Organizational resources, industry membership, and firm performance: the role of capability formation and use in value creation for IPO-stage new ventures
Holcomb, Timothy R.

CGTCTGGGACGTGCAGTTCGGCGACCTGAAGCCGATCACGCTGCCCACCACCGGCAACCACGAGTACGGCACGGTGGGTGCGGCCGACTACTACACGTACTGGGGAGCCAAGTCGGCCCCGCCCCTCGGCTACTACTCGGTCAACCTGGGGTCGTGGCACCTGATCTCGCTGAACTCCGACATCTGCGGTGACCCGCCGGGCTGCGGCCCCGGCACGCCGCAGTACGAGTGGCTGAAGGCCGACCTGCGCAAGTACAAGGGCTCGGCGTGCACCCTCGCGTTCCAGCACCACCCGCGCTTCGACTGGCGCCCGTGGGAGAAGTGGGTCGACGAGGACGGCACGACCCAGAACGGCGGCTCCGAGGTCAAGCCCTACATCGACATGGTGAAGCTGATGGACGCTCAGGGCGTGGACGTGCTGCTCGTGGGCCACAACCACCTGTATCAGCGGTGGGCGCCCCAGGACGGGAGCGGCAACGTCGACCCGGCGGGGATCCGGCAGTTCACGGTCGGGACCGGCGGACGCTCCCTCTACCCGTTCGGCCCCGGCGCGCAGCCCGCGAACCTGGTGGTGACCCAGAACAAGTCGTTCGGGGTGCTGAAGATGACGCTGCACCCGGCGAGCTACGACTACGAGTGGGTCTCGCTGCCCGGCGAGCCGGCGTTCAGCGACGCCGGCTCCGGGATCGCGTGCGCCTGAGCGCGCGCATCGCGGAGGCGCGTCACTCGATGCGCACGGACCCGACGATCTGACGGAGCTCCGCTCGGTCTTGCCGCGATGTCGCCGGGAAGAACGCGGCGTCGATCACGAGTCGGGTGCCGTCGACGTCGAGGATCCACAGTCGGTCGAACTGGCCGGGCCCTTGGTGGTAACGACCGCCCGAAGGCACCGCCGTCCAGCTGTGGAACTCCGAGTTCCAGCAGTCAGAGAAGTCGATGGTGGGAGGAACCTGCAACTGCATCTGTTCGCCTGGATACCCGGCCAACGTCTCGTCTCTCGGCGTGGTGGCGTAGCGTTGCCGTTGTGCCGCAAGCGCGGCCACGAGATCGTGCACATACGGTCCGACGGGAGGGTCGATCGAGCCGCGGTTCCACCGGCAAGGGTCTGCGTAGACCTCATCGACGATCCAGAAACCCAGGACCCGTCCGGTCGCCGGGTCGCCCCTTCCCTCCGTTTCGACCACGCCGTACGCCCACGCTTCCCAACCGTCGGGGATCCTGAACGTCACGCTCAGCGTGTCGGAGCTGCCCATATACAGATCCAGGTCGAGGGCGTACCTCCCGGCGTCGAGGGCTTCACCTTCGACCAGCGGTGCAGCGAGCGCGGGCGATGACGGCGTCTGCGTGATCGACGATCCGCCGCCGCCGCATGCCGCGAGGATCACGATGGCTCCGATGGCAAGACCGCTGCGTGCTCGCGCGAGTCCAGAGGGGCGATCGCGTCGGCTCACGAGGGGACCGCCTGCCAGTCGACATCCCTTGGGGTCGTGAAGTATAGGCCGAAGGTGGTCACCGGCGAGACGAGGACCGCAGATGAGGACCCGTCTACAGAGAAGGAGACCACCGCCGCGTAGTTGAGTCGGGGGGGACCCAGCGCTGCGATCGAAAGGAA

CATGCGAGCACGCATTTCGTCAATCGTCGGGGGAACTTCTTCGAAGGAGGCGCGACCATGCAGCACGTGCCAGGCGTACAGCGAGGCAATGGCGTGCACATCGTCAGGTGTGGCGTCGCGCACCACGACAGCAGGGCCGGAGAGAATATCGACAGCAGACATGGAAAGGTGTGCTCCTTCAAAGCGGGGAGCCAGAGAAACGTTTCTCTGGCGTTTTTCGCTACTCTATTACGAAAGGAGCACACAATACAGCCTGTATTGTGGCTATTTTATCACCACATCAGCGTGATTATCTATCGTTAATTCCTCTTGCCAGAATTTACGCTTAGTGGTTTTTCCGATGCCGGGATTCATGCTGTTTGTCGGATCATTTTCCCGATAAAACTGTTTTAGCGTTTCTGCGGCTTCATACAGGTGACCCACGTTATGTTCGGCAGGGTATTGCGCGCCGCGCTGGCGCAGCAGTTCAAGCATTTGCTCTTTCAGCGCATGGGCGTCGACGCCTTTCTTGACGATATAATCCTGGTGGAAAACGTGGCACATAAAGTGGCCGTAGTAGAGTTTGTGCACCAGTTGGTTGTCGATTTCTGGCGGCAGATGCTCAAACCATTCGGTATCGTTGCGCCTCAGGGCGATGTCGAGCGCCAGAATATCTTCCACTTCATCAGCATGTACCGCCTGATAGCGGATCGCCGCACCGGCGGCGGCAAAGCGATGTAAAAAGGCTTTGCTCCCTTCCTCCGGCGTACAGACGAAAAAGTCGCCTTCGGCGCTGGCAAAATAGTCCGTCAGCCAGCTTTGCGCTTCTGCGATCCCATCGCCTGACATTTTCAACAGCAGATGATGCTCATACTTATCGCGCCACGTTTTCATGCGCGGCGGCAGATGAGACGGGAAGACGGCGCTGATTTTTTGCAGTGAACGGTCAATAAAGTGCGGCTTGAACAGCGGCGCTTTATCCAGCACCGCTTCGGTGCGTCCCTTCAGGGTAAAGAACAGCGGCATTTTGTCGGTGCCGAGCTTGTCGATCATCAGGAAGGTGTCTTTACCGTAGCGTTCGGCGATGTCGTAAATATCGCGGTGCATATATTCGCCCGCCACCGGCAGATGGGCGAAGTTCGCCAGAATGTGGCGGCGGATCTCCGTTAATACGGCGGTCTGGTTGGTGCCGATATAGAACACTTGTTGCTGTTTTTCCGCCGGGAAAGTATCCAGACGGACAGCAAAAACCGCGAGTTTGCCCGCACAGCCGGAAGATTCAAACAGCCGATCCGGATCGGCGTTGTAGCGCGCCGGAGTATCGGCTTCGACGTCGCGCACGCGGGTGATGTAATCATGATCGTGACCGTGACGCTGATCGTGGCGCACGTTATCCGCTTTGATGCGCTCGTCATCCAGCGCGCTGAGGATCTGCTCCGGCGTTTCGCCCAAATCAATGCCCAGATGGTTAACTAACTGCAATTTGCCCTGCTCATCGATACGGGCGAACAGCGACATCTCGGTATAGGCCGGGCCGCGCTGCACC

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A widely held belief is that resource constraints and industry conditions pose severe threats to the performance of entrepreneurial firms. While previous research links resources controlled by these firms to different performance outcomes, extant research on organizational performance often assumes away contextual differences in the allocation of scarce resources by firms to develop and leverage different organizational capabilities. Further, no research has explored the performance implications of resource use, especially for new ventures. The purpose of this study is to bring capabilities to the foreground in the examination of organizational performance for new ventures following an initial public offering (IPO). Building from resource-based theory and contingency theory, I examine the indirect (through capability formation and use) effects that occur within the ?black box? between resources and performance for a sample of entrepreneurial firms undertaking an IPO. New theory is offered to explain the formation and performance outcomes of two configurations of organizational capabilities: market-managing capabilities and market-creating capabilities. Human capital is considered, bringing agency into theory explaining capability formation and use. Further, I consider how underlying routines allow resources to be managed for greater value across different industries?conditions that make resources valuable in some contexts and not in others. I find that resource endowments at IPO affect the formation and use of organizational capabilities and that this relationship varies across different industry contexts. Further, I find support for the indirect effect of resources on performance outcomes through capability formation and use. More specifically, I find that adjustments to the configuration of organizational capabilities affect performance prospects over time. Results confirm that capability configurations compete for scarce resources, necessitating tradeoffs in allocation decisions between them. I also find that industry conditions moderate this relationship. By employing an integrative, multidisciplinary approach, this dissertation extends research on the performance effects of resource endowments and capability formation and use for entrepreneurial firms. Further, it contributes to growing research on IPO firms in strategic management and entrepreneurship, especially theoretical and empirical research examining the different firm and industry conditions that affect organizational performance during the period following a firm?s transition into the public arena.